16 Mayıs 2010 Pazar

Cross Cultural Communication Vol.3- Inner Directed Vs. Outer Directed

.control over your life
.not afraid of conflict
.focus on the self
.preference for stability

.not enough control over your life
.need for harmony
.focus on other
.moving with the environment

The last topic of our cross-cultural assignment will treat the differences in Turkish and Belgian culture focused on the way the community is directed. There are two opposite models we can handle. On the one hand there is the inner-directed model which is defined by control, dominance and stability in life. On the other hand there is the outer-directed model that logically comes down to an opposite vision based on little control, flexibility and harmony.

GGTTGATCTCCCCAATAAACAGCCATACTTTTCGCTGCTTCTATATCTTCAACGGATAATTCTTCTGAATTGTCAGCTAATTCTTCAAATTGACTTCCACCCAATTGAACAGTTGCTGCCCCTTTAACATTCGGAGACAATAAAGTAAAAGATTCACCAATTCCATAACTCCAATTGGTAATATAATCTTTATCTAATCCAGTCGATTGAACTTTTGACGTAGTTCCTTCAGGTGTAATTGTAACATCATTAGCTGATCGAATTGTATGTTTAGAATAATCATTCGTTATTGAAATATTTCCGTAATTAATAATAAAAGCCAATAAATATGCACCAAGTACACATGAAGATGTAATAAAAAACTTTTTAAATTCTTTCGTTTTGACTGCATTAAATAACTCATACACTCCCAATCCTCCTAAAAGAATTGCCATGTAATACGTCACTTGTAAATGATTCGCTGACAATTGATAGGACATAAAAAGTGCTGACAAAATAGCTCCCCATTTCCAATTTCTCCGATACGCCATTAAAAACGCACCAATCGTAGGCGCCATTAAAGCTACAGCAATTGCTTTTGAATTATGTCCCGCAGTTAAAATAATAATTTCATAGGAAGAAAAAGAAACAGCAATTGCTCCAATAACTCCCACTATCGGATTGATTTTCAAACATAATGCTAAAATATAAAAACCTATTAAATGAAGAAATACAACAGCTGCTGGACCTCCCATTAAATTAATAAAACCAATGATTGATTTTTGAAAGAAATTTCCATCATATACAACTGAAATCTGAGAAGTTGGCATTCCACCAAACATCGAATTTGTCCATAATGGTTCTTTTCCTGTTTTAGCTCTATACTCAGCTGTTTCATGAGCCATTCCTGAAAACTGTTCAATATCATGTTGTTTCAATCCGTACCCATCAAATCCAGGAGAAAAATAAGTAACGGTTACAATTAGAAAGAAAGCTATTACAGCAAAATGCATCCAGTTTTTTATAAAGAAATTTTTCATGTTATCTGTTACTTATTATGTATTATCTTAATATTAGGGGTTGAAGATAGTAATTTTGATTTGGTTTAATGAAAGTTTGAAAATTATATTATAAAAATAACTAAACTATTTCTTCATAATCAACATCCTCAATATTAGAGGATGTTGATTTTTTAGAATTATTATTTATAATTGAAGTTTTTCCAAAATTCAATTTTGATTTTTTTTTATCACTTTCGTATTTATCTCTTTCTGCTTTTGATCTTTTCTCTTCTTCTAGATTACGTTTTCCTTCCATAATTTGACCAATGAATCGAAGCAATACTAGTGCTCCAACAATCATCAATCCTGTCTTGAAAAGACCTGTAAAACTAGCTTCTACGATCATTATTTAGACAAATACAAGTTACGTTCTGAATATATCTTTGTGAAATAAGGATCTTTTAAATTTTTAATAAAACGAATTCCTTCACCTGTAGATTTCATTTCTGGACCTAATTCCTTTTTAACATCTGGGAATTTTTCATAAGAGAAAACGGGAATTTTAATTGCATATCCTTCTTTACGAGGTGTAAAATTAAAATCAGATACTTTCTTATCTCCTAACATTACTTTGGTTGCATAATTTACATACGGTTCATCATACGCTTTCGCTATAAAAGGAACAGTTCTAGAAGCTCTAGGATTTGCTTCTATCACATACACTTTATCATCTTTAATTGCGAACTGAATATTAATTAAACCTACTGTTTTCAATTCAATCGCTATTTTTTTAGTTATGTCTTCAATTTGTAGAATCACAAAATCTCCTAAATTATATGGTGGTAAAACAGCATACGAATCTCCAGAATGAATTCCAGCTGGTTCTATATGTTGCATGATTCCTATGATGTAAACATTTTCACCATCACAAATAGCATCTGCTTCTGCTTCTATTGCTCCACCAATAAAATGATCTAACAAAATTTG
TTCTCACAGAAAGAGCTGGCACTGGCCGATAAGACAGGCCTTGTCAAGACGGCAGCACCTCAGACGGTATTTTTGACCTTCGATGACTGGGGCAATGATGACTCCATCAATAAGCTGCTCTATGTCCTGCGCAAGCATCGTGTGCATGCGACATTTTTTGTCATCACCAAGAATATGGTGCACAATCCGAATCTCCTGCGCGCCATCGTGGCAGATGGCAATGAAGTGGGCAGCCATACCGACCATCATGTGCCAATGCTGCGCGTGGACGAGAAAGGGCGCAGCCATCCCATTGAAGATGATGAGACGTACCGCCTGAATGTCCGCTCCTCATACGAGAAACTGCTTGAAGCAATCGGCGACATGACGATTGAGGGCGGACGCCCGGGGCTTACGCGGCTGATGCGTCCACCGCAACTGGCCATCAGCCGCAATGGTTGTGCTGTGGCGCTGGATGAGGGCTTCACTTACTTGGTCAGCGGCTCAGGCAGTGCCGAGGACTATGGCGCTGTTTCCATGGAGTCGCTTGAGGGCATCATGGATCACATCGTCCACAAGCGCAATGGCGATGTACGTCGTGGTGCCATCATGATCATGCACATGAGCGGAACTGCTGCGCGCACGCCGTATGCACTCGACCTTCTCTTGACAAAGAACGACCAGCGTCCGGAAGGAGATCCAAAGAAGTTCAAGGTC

The word ‘inner’ points out that there is no or little group feeling present. Just as in the individualist model, there is a strong focus on oneself. Belgian culture definitely leans more towards this model. Once again followed by most of western Europe and with the United States as a role model. A lot of the collectivist examples can therefore be cited here. With the fact that people are self-oriented comes a certain degree of aggressiveness. When personal desires cannot be attained for a certain reason, people tend to turn aggressive in various ways. In nature, this aggression is demonstrated by the fact that it totally exploited in order to answer the mass consumption needs. Being able to satisfy and maintain a stable relationship with the client is the number one priority, whatever nature’s casualties may be. In the short term this kind of doing business is very profitable, but severe consequences on the long term are often regretfully neglected. Deforestation and oil refinery are poignant examples.